Tag Archives: owens lake


Los Angeles Mayor Eric Garcetti declares state of emergency to address unprecedented snowmelt in the Owens Valley

Posted by Seth Conners


According to a press release from DWP, Los Angeles Mayor Eric Garcetti has declared a local State of Emergency to protect the lands and communities near the Los Angeles Aqueduct from flooding, as this year’s historic Eastern Sierra snowpack begins to melt into the Owens Valley.

This year’s snowpack in the Eastern Sierra is 241% above normal, and once spring sets in, the Los Angeles Department of Water and Power (LADWP) expects the snowmelt to send up to 1 million acre-feet of runoff into the Owens Valley.

This runoff — nearly twice the amount of water Angelenos use in a year — will likely threaten local communities, hydroelectric power plants, and dust mitigation infrastructure in Owens Lake with destructive flooding. Mayor Garcetti’s Emergency Declaration will trigger City rules that enable LADWP to act quickly in response to the threat, and begin the process of requesting assistance from the state and federal governments.

“I am declaring a local State of Emergency today because we have a responsibility to protect Angelenos and the people of the Owens Valley — we must act quickly to address this threat,” said Mayor Garcetti. “I have also requested that Governor Brown help us coordinate our response with state agencies.”

“This emergency reminds us that climate change is not a problem for the distant future — it is already causing harm, and we know there is more to come. That’s why it’s critical for us to continue investing in infrastructure that makes our City more sustainable and resilient, and continue pushing to reduce our carbon emissions,” he added.

Mayor Garcetti is committed to making the City more sustainable, and combating climate change. His administration’s Sustainable City pLAn outlines ambitious goals for water conservation, carbon emission reduction, climate resiliency, and expanding the use of renewable energy. This historic snowpack directly after a historic drought is an example of the extreme climate patterns modeled in many climate studies.

Today’s Emergency Proclamation will help LADWP respond to the immediate threat of flooding in the Owens Valley by triggering special City rules that enable the utility to contract for the goods and services it needs more quickly. Since it is intended to last longer than seven days, the declaration requires approval by the City Council.

LADWP is already taking steps to prepare for this year’s snowmelt, and Mayor Garcetti’s declaration will enable the utility to act more quickly. For example, the agency is spreading water along the length of the L.A. Aqueduct system — so that the excess water can be used to replenish underground aquifers — and maximizing flows throughout the system, using more Aqueduct water to supply Los Angeles. It is also shoring up existing flood control infrastructure and emptying reservoirs along the Aqueduct to prepare for the snowmelt and protect its hydroelectric power plants and critical endangered species habitat from flooding.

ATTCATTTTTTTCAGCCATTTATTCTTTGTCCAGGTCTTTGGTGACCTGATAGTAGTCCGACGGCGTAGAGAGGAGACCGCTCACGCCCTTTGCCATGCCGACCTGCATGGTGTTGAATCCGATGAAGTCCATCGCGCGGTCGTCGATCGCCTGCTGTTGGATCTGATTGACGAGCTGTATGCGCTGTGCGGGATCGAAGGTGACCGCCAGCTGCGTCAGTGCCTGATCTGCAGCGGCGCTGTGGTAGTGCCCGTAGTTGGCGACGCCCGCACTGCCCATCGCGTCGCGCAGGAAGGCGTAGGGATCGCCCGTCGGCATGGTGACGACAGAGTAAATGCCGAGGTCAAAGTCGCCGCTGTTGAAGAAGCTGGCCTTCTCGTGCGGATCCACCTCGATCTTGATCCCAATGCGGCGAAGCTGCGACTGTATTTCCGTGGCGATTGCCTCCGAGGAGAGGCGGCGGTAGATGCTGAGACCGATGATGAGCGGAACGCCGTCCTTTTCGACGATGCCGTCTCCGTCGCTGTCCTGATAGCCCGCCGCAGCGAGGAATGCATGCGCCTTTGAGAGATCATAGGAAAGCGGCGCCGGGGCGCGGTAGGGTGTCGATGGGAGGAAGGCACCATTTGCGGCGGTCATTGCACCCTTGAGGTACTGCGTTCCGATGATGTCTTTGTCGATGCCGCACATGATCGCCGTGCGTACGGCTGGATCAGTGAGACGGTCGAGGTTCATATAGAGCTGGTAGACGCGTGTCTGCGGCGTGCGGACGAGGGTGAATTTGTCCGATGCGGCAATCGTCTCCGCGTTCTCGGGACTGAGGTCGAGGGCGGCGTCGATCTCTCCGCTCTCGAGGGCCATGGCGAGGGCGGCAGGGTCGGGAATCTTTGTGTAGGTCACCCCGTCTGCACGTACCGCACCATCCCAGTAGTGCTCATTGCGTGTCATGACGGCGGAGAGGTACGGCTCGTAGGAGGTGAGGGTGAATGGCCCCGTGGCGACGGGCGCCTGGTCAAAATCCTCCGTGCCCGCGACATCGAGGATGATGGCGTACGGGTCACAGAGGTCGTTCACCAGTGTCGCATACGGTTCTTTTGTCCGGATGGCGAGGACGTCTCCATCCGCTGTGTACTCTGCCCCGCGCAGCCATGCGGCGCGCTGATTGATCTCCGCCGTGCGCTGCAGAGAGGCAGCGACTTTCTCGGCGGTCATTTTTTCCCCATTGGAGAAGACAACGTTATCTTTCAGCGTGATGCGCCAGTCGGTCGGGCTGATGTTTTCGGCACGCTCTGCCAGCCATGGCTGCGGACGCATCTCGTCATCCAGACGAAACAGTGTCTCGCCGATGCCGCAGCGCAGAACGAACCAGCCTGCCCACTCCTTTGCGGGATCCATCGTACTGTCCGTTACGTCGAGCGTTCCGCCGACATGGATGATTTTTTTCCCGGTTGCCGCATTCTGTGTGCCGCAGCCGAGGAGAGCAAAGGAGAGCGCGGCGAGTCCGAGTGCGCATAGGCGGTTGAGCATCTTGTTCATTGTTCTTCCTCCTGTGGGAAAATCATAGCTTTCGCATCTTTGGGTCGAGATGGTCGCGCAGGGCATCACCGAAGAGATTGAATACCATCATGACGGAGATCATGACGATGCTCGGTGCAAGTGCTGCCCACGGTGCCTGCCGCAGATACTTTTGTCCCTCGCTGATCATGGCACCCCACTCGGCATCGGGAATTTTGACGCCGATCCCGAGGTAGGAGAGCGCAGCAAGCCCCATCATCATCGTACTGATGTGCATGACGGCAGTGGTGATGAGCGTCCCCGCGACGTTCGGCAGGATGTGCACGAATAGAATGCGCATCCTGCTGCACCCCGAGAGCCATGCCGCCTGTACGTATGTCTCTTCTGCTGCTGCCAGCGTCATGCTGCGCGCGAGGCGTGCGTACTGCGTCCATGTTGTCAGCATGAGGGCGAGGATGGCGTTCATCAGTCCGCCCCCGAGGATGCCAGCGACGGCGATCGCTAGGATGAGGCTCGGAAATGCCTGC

In Owens Lake where the City has spent more than $1 billion on dust mitigation over the last two decades, LADWP is building new infrastructure to guide the flow of excess runoff away from its dust control operations and prevent them from destruction.

“Public safety is among our core values as an organization,” said LADWP General Manager David H. Wright. “LADWP has made a commitment to the residents of the Owens Valley to control dust emissions that can be harmful to breathe, and have spent over $1 billion on infrastructure to mitigate this dust. As storm waters threaten to destroy much of this investment, we must honor our commitment to the residents of the Owens Valley to reduce this form of air pollution, just like we honor our commitments to rate payers in the L.A. Basin. This Declaration by Mayor Garcetti today allows us to bypass lengthy supply procurement regulations to ensure that we can immediately continue to keep particulate matter from being blown off the dry lake playa during periods of high winds.”

BLM hosting Alabama Hills Hikes

BLM to Host Interpretive Hikes in the Alabama Hills this January

BISHOP, Calif. – The Bureau of Land Management will host interpretive hikes in the Alabama Hills to discuss film history and view scenic arches as a part of our ‘Discover the Desert’ initiative.

A “Film History in the Alabama Hills” hike will be held Saturday, Jan. 2, and an “Explore the Arches” hike will be held Sunday, Jan. 3. Participants should meet at 10 a.m. at the Eastern Sierra Interagency Visitor Center, at the corner of Highway 395 and State Route 136 in Lone Pine, to carpool to the site. The driving time is about 10 minutes. Each hiker should carry at least one quart of water and dress in layered clothing for a range of temperatures and windy conditions.

“There have been more than 400 movies and countless commercials filmed in the Alabama Hills. On the film history hike, you will hear interesting and amusing stories about numerous productions as you explore the camera locations. This walk covers an area of Movie Flat that includes locations from memorable films such as “Gunga Din,” “Bad Day at Black Rock,” “Tremors” and “Django Unchained,’” said Dave Kirk, Alabama Hills steward for the BLM’s Bishop Field Office. The film history hike will take 1 to 1½ hours and is a relatively easy walk covering less than a mile.

“On the arches hike, you can learn about the geologic processes that shaped the hills. The hike includes Mobius, Heart, and Eye of the Alabama arches. You’ll also discover that there’s more to the Alabama Hills than just Movie Flat! The hike includes scenic vistas of the Sierra, Inyo Mountains and Owens Lake, plus a visit to a riparian zone in the heart of the hills,” Kirk said. The arches hike will take 2 ½ to three hours and requires a good fitness level. The hike is a loop about 3.5 miles in distance with some moderately strenuous sections. The entire hike is on trail and/or multi-use routes. Appropriate footwear is required.